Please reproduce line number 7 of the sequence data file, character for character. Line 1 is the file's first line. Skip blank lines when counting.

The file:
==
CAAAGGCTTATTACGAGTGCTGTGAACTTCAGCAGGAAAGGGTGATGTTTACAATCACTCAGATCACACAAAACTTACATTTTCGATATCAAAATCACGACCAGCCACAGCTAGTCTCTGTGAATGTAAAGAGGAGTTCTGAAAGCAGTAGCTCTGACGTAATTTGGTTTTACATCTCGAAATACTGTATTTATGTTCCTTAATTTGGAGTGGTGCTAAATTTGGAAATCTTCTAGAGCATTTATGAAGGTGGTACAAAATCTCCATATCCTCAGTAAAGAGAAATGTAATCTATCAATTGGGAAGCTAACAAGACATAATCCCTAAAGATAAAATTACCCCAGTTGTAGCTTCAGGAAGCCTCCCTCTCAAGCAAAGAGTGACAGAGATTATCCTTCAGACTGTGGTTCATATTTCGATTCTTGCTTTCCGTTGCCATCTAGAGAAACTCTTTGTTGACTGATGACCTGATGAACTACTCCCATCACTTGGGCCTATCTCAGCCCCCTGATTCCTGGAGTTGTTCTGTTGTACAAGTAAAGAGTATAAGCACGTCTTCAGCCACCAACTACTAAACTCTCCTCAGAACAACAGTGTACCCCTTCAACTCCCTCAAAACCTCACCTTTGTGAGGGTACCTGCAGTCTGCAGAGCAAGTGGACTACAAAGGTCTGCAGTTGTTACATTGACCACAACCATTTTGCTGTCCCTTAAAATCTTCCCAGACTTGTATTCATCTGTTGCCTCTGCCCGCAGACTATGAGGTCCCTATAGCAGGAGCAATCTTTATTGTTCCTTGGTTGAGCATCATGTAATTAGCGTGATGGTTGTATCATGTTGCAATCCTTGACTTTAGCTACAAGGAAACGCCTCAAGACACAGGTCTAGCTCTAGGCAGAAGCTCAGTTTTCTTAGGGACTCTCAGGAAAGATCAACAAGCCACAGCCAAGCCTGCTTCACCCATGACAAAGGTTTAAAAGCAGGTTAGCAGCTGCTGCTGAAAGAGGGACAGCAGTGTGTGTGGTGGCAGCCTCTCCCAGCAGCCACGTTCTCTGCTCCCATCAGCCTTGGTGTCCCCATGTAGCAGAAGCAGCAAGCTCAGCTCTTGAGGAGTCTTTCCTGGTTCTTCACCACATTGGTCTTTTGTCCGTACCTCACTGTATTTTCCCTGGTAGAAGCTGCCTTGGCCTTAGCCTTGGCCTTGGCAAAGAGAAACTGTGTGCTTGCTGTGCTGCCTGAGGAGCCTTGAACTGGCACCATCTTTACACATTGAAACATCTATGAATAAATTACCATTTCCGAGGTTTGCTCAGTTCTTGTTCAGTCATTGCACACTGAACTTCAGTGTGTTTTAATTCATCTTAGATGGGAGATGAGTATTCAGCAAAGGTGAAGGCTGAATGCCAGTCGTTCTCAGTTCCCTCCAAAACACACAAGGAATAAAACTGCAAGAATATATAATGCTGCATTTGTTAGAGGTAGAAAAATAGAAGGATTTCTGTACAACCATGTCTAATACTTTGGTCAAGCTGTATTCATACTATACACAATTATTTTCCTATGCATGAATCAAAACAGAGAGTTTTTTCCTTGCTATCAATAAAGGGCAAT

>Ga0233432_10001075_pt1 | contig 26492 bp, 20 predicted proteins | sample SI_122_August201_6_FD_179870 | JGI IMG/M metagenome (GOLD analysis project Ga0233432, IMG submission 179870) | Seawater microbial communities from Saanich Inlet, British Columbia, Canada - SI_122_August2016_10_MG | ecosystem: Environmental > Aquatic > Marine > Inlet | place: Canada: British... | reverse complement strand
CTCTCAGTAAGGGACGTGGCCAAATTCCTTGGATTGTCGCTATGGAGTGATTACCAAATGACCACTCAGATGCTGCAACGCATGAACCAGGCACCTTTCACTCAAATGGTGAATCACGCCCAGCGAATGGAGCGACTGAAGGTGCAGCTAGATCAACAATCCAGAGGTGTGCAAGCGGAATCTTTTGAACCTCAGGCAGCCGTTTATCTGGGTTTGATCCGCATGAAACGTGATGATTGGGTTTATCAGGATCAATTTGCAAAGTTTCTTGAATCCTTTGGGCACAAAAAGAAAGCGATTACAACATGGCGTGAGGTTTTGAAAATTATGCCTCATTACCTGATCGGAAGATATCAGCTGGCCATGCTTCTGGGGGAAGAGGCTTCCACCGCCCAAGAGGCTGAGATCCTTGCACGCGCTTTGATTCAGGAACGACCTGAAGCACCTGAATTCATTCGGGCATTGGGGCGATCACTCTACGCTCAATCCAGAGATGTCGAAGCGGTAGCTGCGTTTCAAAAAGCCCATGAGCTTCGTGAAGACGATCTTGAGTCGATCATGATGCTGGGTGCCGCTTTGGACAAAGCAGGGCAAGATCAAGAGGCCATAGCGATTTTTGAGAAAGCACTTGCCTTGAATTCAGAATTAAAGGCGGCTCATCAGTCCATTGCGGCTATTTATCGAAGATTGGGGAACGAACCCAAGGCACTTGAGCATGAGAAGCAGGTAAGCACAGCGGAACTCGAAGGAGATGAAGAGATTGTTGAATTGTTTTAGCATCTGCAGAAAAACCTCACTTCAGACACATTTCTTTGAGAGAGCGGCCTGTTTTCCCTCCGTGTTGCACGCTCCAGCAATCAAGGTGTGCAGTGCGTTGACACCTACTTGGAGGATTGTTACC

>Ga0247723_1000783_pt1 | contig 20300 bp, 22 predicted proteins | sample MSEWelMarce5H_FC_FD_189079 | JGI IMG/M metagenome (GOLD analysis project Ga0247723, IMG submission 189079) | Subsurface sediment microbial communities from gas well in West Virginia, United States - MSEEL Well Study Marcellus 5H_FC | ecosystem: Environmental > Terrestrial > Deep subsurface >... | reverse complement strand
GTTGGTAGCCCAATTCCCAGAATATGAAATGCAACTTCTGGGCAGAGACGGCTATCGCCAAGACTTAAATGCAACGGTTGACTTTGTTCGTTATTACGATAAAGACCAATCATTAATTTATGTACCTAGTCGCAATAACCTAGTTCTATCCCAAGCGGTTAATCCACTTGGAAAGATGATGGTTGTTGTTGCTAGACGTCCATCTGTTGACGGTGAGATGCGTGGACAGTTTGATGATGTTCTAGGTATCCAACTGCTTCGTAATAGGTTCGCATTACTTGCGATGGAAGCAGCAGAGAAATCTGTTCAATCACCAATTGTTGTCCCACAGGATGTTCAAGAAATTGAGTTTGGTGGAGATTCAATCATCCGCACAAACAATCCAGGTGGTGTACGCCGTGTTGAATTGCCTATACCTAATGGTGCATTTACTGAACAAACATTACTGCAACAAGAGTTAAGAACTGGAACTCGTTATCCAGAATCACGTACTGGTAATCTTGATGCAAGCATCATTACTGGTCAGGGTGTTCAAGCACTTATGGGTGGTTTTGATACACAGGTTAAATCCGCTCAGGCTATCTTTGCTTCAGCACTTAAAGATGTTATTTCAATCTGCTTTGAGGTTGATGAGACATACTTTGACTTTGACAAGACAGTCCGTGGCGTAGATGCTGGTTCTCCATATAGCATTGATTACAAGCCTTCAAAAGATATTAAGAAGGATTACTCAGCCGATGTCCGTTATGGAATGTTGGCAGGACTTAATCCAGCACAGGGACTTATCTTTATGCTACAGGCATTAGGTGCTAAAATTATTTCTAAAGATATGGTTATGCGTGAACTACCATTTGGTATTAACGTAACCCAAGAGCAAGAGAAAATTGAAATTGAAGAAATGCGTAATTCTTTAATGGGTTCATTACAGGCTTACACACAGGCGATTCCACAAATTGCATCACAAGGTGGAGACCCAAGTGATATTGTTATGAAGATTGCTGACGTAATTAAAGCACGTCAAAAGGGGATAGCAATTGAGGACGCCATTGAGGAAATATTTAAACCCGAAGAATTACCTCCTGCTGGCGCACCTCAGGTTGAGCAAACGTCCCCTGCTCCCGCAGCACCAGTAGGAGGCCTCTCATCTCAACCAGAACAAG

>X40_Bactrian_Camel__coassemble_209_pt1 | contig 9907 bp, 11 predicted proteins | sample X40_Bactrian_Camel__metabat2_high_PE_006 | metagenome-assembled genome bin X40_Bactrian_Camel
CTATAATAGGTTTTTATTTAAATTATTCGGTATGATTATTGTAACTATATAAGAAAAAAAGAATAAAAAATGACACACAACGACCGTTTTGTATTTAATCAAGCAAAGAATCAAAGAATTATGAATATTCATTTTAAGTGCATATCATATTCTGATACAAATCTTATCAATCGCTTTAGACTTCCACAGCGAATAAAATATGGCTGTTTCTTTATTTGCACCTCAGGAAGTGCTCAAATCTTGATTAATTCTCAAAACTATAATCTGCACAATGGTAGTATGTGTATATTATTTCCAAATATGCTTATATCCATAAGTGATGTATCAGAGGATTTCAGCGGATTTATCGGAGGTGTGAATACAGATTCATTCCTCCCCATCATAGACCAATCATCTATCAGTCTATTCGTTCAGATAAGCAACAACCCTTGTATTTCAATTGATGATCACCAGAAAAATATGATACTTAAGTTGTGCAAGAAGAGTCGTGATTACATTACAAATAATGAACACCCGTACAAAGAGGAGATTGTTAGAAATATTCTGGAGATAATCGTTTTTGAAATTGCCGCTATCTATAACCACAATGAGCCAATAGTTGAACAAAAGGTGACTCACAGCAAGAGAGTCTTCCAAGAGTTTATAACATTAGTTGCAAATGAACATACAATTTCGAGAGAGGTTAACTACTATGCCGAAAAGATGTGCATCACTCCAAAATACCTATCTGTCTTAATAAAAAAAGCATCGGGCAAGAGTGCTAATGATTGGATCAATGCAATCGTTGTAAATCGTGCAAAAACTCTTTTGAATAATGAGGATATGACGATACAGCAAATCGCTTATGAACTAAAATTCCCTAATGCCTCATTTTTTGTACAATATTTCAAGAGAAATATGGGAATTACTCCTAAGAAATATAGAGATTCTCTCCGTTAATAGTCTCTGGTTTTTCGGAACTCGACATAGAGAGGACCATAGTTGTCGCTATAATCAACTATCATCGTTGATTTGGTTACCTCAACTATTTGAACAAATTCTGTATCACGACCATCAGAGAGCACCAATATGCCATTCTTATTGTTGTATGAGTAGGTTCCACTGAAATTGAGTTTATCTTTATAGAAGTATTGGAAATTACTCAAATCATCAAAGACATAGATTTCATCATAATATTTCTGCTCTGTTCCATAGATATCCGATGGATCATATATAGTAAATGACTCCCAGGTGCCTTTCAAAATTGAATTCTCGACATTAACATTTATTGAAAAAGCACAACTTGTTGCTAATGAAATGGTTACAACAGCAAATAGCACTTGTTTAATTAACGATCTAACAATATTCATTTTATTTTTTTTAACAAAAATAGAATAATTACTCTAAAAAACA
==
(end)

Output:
CTATAATAGGTTTTTATTTAAATTATTCGGTATGATTATTGTAACTATATAAGAAAAAAAGAATAAAAAATGACACACAACGACCGTTTTGTATTTAATCAAGCAAAGAATCAAAGAATTATGAATATTCATTTTAAGTGCATATCATATTCTGATACAAATCTTATCAATCGCTTTAGACTTCCACAGCGAATAAAATATGGCTGTTTCTTTATTTGCACCTCAGGAAGTGCTCAAATCTTGATTAATTCTCAAAACTATAATCTGCACAATGGTAGTATGTGTATATTATTTCCAAATATGCTTATATCCATAAGTGATGTATCAGAGGATTTCAGCGGATTTATCGGAGGTGTGAATACAGATTCATTCCTCCCCATCATAGACCAATCATCTATCAGTCTATTCGTTCAGATAAGCAACAACCCTTGTATTTCAATTGATGATCACCAGAAAAATATGATACTTAAGTTGTGCAAGAAGAGTCGTGATTACATTACAAATAATGAACACCCGTACAAAGAGGAGATTGTTAGAAATATTCTGGAGATAATCGTTTTTGAAATTGCCGCTATCTATAACCACAATGAGCCAATAGTTGAACAAAAGGTGACTCACAGCAAGAGAGTCTTCCAAGAGTTTATAACATTAGTTGCAAATGAACATACAATTTCGAGAGAGGTTAACTACTATGCCGAAAAGATGTGCATCACTCCAAAATACCTATCTGTCTTAATAAAAAAAGCATCGGGCAAGAGTGCTAATGATTGGATCAATGCAATCGTTGTAAATCGTGCAAAAACTCTTTTGAATAATGAGGATATGACGATACAGCAAATCGCTTATGAACTAAAATTCCCTAATGCCTCATTTTTTGTACAATATTTCAAGAGAAATATGGGAATTACTCCTAAGAAATATAGAGATTCTCTCCGTTAATAGTCTCTGGTTTTTCGGAACTCGACATAGAGAGGACCATAGTTGTCGCTATAATCAACTATCATCGTTGATTTGGTTACCTCAACTATTTGAACAAATTCTGTATCACGACCATCAGAGAGCACCAATATGCCATTCTTATTGTTGTATGAGTAGGTTCCACTGAAATTGAGTTTATCTTTATAGAAGTATTGGAAATTACTCAAATCATCAAAGACATAGATTTCATCATAATATTTCTGCTCTGTTCCATAGATATCCGATGGATCATATATAGTAAATGACTCCCAGGTGCCTTTCAAAATTGAATTCTCGACATTAACATTTATTGAAAAAGCACAACTTGTTGCTAATGAAATGGTTACAACAGCAAATAGCACTTGTTTAATTAACGATCTAACAATATTCATTTTATTTTTTTTAACAAAAATAGAATAATTACTCTAAAAAACA